This week I’m not going for bad, or cheesy, or no-budget. I’m presenting one of my all time favorite movies: O LUCKY MAN! (1973). That doesn’t mean it’s not weird, or occasionally cheesy, or generally odd. It is. But that’s not a bad thing.
O LUCKY MAN! is the second in an unofficial trilogy of Lindsay Anderson-directed movies with Malcolm McDowell playing a character named Mick Travis, the first being IF….(1968) and followed by BRITANNIA HOSPITAL (1982). Other than a couple nod-and-wink jokes, that’s the only unifying factor. You can still watch any of the movies out of order and not miss a thing. Thus, O LUCKY MAN is presented on its own.
The Mick Travis of this movie is a fresh-faced young man starting out as a coffee seller in England (the land of tea time). Through ambition and bright-eyed enthusiasm, he quickly works his way up to one of the most envied routes, charming customers and living a charmed life. While staying at a boarding house run by a lonely widow, he is given a “lucky” gold suit, and his luck does change….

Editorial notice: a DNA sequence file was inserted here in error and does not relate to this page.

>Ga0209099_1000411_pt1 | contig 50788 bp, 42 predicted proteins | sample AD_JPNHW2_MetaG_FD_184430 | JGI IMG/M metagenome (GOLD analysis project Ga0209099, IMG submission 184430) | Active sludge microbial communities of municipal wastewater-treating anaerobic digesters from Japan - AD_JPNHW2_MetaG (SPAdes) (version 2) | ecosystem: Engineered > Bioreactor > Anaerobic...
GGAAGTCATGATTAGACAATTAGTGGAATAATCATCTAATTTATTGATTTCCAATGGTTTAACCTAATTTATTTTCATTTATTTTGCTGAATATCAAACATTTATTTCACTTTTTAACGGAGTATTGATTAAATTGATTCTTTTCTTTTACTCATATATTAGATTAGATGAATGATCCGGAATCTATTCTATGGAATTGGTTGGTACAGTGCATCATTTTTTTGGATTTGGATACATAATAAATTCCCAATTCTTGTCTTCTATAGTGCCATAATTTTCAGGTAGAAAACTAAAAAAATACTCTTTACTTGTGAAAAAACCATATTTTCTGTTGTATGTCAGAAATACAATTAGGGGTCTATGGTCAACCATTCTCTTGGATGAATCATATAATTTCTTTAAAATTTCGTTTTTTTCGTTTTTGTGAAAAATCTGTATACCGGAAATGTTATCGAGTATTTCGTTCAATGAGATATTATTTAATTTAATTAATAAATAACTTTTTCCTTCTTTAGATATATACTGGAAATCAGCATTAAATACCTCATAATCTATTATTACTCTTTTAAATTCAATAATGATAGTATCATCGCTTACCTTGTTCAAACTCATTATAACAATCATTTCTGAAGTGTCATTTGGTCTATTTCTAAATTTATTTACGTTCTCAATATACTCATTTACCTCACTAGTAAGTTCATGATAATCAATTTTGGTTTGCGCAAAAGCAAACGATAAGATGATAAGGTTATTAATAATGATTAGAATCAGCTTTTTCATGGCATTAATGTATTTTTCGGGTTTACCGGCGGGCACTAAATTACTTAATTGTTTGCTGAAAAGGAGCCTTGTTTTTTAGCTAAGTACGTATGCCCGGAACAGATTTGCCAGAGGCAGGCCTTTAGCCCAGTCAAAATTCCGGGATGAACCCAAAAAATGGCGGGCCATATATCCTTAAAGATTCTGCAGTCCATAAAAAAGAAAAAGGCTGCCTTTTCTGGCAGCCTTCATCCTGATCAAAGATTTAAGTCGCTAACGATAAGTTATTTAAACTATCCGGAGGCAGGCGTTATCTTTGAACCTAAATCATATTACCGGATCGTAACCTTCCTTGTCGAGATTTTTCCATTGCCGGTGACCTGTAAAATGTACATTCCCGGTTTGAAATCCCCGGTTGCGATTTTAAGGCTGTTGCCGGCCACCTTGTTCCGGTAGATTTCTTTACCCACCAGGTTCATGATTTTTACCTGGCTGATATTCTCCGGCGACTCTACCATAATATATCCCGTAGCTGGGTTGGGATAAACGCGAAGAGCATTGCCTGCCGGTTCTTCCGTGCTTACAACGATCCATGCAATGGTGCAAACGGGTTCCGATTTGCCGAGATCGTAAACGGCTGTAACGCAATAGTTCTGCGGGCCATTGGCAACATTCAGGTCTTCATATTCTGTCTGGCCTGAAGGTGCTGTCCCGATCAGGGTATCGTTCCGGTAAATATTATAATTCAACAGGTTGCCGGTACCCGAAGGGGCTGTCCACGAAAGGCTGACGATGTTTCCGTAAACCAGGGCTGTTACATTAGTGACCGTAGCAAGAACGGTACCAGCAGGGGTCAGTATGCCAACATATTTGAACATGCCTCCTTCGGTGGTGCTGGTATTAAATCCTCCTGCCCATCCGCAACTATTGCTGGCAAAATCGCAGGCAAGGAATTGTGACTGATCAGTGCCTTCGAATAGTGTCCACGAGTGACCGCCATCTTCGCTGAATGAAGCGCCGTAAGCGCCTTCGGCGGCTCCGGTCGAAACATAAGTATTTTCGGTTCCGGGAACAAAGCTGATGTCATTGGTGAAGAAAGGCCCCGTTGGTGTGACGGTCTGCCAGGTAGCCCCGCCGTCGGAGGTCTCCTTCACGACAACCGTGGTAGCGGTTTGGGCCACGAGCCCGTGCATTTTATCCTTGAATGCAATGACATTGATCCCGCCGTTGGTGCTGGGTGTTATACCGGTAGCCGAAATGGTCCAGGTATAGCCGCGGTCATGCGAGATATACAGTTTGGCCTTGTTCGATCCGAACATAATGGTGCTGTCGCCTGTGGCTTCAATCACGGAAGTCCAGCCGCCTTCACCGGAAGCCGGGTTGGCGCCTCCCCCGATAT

It’s hard to do this movie justice with just a cheap one or two paragraph synopsis. In the words of Anderson himself, the film is “epic.” There is human experimentation, Travis finding himself an unwilling prisoner at a nuclear training facility, a Greek chorus performed by Alan Price and his band, and a cast of British stars (including Ralph Richardson, Rachel Robers, and a young Helen Mirren), most playing two or three different characters, political intrigue…..To fit it all in, the movie clocks in at almost three hours. I don’t think it feels that long, but nothing is lost if you watch this movie in shorter shifts.
A little trivia (and a minor spoiler, so skip this paragraph if you like). McDowell and Anderson were very good friends. The director of the film plays the director in the last sequence, and the script he slaps McDowell with is the huge script for this three hour epic. According to McDowell, they shot that slap many, many, many times. Anderson used the third take.
QUESTION OF THE NIGHT–What’s your favorite Malcolm McDowell role?